As befitted a man of his position and education, Gilbert quickly established himself as an influential member of the community and his contribution to life in Haddington and its immediate surrounds was significant. He even acted as the unofficial clerk of works when the present church in Bolton, destined to be the final resting place of so many of his family, was erected in 1809.
Agnes, who as far back as 1786 had been described by Robert as ‘aged’, (2) unsurprisingly confined her duties to the domestic front, and crucially she is said to have carried water from the well to the cottage.
It was at Grant’s Braes that Agnes Broun died just short of her eighty-eighth birthday. She had seven children, three of whom predeceased her. Of her many grandchildren, at least ten died before her, a reflection of her own old age and the much shorter life expectancies of those times.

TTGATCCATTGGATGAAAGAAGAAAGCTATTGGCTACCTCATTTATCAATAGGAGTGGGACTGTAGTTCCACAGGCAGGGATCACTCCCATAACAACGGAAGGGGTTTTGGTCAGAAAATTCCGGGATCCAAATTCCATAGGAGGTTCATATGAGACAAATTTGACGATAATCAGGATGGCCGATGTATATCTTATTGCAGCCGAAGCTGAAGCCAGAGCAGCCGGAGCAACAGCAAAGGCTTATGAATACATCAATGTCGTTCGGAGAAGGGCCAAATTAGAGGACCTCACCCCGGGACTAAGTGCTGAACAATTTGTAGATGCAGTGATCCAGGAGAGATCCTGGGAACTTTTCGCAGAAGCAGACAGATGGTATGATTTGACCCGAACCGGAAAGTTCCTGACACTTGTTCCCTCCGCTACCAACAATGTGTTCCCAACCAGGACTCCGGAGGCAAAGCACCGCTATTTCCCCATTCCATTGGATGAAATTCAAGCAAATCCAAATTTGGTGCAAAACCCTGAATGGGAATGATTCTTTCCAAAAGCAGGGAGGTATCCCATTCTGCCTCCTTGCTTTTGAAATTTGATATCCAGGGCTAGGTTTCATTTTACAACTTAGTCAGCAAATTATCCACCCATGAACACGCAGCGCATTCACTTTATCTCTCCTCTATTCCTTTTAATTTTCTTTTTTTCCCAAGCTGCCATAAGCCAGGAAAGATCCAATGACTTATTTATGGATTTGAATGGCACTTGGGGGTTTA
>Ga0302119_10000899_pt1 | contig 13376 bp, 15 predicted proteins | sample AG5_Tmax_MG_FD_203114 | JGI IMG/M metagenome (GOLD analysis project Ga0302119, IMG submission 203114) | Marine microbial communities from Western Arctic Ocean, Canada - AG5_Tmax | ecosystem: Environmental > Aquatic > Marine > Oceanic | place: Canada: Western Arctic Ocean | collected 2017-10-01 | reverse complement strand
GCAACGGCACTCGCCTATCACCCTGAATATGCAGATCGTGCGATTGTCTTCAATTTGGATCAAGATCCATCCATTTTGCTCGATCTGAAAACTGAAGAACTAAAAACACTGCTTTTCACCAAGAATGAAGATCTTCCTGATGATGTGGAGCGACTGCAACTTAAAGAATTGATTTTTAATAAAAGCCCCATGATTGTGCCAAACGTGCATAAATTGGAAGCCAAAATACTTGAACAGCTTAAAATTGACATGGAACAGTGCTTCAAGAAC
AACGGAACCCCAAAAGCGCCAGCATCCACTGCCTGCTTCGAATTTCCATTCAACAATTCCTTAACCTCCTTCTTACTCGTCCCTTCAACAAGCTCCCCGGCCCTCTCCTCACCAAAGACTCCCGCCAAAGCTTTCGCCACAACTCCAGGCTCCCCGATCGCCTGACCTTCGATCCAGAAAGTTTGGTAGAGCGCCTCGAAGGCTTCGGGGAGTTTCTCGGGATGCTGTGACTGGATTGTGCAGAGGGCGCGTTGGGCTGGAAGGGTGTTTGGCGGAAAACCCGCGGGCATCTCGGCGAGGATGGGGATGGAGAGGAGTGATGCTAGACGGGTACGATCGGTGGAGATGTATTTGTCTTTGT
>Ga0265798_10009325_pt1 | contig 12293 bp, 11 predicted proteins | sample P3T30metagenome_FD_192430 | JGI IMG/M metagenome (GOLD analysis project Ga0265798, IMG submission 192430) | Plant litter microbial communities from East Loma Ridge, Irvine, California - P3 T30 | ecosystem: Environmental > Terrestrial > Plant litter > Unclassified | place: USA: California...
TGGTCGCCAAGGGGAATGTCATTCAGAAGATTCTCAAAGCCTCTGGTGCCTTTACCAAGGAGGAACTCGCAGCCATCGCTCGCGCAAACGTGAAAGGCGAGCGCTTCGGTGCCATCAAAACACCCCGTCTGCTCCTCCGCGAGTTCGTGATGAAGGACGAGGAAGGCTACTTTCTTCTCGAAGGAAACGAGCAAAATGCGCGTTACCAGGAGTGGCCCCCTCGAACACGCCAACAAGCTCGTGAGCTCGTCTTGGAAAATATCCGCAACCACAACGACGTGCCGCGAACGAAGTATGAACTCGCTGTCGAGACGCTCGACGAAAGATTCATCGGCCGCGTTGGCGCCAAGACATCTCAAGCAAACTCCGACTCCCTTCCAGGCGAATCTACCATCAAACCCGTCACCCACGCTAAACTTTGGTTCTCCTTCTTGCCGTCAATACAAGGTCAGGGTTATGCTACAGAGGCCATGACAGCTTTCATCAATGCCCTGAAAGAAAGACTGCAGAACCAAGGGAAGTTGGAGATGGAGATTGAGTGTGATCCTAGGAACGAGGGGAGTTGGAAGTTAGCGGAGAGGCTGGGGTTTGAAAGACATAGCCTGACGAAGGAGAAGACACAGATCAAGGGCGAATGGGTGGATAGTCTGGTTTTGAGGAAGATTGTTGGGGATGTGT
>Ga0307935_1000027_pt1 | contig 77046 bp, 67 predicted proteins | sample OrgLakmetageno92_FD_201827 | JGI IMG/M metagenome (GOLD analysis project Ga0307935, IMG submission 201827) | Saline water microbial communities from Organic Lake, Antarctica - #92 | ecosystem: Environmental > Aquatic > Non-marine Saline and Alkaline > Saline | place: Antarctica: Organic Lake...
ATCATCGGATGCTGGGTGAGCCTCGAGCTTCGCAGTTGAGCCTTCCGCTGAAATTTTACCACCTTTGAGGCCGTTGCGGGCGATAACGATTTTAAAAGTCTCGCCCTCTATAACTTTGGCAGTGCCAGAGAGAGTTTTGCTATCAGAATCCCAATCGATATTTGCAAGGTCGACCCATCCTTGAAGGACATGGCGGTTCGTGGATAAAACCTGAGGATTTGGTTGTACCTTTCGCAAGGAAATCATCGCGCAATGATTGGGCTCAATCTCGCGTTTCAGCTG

That the site of the cottage and the well can still be clearly identified to this day is largely down to the efforts of one man more than seventy years ago.
In 1932 Tranent Burnsian and businessman William Baxter FSA (Scot) lovingly created the monument close to the site of the cottage and restored the old well. They remain a fitting tribute to Agnes Broun till this day.
Baxter’s name must always be revered when it comes to keeping Burns East Lothian connections alive and seventy-five years later his foresight has proved an inspiration to members of the Grant’s Braes Burns Club in Haddington, which exists to promote and develop interest in Robert Burns and his East Lothian heritage.
Ambitious plans are currently being developed to tastefully restore the historic well and monument at Grant’s Braes and to commission a modest archaeological dig to expose some of the hitherto ‘lost’ original building*.